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Nanosensors Get Practical

Piezoresistive monitoring enhances microcantilever performance

From oemagazine February 2005
31 February 2005, SPIE Newsroom. DOI: 10.1117/2.5200502.0006

At present, chemical and biomedical sensing techniques rely upon analyses performed by a variety of instruments using a number of different sensing technologies. Most of these sensing technologies are expensive and suffer from intrinsic limitations in volume, weight, and power that impede their practical implementation as sensors. Current technologies, therefore, are not well-suited to integration into a single device or adaptation as a basis for the development of a universal platform for multiplexed detection of chemical and biological species. In addition, at present, most bioassays use labels such as fluorescent tags for identification, increasing the number of steps involved in detection. These limits may be alleviated soon with the advent of micromechanical sensor arrays that exploit the nanomechanical forces induced by molecular adsorption as a basis for sensing.1,2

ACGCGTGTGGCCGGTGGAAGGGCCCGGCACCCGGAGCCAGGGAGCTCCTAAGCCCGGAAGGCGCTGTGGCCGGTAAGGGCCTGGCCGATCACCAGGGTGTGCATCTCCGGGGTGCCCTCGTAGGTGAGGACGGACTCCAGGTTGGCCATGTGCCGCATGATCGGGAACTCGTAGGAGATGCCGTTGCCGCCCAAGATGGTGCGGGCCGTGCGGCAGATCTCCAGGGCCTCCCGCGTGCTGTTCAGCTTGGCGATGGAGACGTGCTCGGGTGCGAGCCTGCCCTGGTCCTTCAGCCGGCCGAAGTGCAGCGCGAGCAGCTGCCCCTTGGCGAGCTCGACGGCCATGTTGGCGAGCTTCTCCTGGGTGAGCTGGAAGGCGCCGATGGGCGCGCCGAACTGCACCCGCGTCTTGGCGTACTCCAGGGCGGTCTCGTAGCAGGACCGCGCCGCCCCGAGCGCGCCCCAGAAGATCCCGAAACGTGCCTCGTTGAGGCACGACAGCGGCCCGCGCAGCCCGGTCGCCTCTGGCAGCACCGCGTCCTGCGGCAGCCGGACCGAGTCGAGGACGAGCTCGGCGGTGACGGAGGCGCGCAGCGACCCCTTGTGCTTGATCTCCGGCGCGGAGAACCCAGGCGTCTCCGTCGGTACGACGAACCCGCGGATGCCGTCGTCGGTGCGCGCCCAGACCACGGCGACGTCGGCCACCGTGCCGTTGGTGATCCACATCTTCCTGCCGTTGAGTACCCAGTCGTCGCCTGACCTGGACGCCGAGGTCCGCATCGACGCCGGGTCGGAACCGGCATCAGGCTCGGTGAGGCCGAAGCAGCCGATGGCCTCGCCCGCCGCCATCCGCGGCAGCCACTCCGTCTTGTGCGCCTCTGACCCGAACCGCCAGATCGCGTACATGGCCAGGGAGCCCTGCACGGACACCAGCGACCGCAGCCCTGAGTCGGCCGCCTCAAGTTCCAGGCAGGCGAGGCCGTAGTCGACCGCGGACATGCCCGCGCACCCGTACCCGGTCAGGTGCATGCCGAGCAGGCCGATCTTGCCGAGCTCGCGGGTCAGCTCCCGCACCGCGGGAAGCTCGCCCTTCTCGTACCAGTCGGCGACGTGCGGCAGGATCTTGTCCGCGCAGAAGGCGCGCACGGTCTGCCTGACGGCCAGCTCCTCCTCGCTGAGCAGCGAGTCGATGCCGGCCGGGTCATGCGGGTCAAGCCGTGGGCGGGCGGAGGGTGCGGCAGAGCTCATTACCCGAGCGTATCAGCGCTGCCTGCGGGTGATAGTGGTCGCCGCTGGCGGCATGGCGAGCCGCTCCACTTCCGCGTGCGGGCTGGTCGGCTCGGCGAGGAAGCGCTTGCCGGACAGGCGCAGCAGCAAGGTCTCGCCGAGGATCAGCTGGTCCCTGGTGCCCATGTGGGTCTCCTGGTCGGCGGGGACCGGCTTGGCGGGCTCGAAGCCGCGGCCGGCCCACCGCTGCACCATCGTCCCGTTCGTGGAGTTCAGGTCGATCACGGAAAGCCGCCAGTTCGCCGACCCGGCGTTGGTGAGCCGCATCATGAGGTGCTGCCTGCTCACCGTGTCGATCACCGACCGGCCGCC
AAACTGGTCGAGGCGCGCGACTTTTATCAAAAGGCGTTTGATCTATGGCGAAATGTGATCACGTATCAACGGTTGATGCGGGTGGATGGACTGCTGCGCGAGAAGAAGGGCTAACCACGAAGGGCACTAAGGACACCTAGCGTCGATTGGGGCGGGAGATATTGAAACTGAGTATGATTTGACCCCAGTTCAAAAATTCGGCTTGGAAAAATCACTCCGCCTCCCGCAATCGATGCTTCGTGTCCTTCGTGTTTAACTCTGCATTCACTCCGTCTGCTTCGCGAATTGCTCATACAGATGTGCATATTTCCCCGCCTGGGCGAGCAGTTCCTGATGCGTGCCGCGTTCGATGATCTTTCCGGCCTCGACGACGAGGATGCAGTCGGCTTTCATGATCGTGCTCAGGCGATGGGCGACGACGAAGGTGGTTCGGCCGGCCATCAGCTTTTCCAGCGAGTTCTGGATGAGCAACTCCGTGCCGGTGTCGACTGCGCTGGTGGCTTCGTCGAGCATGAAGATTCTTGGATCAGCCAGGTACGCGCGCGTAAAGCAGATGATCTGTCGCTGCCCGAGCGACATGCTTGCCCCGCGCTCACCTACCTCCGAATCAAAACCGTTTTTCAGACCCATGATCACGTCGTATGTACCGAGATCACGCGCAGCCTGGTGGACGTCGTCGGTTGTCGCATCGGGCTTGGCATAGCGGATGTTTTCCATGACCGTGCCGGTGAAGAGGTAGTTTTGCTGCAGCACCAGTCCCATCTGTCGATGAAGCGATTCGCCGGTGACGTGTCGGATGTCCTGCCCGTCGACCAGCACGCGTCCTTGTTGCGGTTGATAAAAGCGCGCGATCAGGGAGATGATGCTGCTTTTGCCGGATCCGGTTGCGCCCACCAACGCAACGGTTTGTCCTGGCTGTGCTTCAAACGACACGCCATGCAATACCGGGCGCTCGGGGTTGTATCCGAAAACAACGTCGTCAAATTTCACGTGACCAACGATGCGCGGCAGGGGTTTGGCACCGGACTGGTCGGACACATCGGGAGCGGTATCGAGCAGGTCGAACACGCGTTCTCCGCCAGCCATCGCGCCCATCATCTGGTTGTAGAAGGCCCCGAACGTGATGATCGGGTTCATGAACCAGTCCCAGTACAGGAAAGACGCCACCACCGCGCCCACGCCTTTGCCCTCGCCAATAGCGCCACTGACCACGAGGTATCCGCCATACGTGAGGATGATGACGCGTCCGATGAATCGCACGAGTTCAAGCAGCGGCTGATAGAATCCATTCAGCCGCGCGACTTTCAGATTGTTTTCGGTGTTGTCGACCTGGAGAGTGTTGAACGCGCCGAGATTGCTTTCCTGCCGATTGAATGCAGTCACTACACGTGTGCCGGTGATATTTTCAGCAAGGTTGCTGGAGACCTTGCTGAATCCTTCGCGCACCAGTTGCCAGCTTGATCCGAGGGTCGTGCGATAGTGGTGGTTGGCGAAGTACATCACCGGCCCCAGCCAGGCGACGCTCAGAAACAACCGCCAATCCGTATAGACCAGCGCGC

Microcantilever sensors can measure the extremely small forces caused by molecular adsorption. The approach offers an exciting opportunity for the development of highly sensitive chemical and biological sensors based these forces. Recent advances in microlithographic technologies and microfabrication techniques allow us to use batch-processing techniques to manufacture the sensors on silicon wafers and other materials in a cost-effective and modular fashion. In fact, these attributes constitute key enabling factors for the technology.